Original Screenplay: Todd Haynes, Far From Heaven; Jay Cocks, Steve Zaillian, Kenneth Lonergan, Gangs of New York; Nia Vardalos, My Big Fat Greek Wedding; Pedro Almodvar, Talk to Her; Carlos Cuaron and Alfonso Cuarn, Y Tu Mam Tambin
Dicker: Given that it's nominated for only one award, it's only fair that it go to Y Tu Mama Tambien. This was a tremendous script and an example of voice-over narration used not as a crutch, but as an integral part of the story's texture.
Eastburn: The Academy will pick Gangs or Far From Heaven. I'm voting for Almodvar and Talk to Her.
Art Direction: Chicago, Frida, Gangs of New York, The Lord of the Rings: The Two Towers, Road to Perdition
Dicker: Scorsese's Five Points felt so real you could almost smell the sewage. For those who were intrigued by Gangs' Victorian New York setting, treat yourself to Luc Sante's -- one of the film's historic advisers -- wonderful book, Low Life: a thorough history of a time when New York was a lot more depraved than its post-Giuliani version.
Eastburn: I'm going with The Two Towers for sheer magnificence.
Cinematography: Chicago, Far From Heaven, Gangs of New York, The Pianist, The Road to Perdition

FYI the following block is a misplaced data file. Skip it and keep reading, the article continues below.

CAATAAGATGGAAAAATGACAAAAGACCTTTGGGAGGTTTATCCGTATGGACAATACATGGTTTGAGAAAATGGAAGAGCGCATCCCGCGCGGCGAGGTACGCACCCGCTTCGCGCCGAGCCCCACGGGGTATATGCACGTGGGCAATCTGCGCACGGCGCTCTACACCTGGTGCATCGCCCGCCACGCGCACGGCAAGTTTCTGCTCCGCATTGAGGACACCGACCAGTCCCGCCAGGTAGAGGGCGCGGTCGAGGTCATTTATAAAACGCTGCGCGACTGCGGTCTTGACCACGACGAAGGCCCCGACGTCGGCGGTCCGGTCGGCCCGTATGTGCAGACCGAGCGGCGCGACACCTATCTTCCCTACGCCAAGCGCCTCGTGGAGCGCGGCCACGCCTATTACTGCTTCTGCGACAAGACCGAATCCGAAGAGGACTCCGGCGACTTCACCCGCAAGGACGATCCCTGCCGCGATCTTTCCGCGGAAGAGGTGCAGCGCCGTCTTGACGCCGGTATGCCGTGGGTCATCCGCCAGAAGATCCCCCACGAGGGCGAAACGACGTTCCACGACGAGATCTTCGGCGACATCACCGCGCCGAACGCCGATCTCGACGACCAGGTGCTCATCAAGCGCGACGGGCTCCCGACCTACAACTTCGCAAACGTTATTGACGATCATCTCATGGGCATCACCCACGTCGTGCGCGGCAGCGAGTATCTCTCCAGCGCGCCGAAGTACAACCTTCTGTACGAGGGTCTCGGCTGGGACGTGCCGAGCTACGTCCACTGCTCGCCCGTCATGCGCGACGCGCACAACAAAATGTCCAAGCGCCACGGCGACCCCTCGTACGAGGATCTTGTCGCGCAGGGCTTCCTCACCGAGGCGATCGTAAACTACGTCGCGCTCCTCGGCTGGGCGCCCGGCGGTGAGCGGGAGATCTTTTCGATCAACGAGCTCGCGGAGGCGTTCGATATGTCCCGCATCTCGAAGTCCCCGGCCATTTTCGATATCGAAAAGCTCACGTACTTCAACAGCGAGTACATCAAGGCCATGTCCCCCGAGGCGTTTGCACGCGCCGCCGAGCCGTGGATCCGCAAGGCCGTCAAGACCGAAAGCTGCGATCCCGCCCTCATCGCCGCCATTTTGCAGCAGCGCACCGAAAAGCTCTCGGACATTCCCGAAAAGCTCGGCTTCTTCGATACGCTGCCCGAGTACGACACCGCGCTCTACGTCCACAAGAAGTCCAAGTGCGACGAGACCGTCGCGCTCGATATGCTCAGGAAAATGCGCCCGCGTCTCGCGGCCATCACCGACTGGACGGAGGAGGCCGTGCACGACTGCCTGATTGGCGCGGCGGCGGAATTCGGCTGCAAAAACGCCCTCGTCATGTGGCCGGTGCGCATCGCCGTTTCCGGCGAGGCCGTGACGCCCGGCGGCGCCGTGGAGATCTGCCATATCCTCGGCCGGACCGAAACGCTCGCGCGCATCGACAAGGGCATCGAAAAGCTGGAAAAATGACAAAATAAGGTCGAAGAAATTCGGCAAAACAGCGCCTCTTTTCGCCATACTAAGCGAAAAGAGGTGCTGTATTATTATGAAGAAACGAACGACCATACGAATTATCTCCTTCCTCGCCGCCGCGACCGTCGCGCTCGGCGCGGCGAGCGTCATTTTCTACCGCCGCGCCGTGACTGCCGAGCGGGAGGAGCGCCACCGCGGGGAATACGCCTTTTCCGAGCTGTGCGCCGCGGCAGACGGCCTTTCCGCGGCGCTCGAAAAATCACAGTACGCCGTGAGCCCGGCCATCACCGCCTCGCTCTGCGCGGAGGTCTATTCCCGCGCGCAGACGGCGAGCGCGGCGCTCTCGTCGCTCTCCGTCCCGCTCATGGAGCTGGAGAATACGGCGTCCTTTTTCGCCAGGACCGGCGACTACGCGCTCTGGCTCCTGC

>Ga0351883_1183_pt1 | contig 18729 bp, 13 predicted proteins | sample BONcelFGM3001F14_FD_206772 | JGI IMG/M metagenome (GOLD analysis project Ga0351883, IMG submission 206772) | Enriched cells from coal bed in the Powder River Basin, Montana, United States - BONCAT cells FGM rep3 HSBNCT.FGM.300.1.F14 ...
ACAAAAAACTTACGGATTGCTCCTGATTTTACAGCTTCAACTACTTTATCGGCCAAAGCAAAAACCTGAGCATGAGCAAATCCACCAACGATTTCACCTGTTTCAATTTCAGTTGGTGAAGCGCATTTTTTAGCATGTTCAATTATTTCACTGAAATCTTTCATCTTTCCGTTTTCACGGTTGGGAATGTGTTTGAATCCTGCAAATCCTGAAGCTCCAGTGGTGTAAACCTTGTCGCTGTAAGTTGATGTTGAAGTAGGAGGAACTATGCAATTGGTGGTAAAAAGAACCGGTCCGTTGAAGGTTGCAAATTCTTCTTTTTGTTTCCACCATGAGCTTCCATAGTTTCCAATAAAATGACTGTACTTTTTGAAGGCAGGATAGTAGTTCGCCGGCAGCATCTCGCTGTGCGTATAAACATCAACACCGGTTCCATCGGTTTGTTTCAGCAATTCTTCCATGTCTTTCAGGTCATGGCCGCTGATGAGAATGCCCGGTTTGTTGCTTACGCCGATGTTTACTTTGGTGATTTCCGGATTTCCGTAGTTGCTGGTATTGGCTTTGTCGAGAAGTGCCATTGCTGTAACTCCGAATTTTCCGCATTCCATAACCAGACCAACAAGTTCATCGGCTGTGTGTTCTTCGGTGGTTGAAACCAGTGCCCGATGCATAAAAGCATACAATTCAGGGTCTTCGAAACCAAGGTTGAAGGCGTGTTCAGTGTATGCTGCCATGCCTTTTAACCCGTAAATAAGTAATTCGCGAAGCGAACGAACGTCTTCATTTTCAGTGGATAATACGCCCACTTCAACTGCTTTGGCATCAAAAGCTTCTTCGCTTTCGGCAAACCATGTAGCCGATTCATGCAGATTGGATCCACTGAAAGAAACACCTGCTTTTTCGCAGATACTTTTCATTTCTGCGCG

Dicker: The Pianist should take this, but Gangs likely will.
Eastburn: Road to Perdition just might be the dark-horse winner here. The cinematography was far and away the film's strong point.
Original Score: Catch Me if You Can, John Williams; Far From Heaven, Elmer Bernstein; Frida, Elliot Goldenthal; The Hours, Philip Glass; Road to Perdition, Thomas Newman
Dicker: Far From Heaven, though John Williams could always use another to add to his gold colony.
Eastburn: I love all these scores, but want Frida to win here. The music was beautiful and truly lifted the movie up.
Gross injustices: Minority Report not nominated for Visual Effects. The Lord of the Rings: The Two Towers not nominated for Makeup.
Couldn't care less about: Best Song. The category should be abolished since the songs really never have anything to do with the movie, but usually serve to promote the careers of washed-up, middle-aged rockers. Eminem should win.
Guilty pleasure we hope to enjoy: Seeing Michael Moore win the Best Documentary category for the flawed but compelling Bowling for Columbine.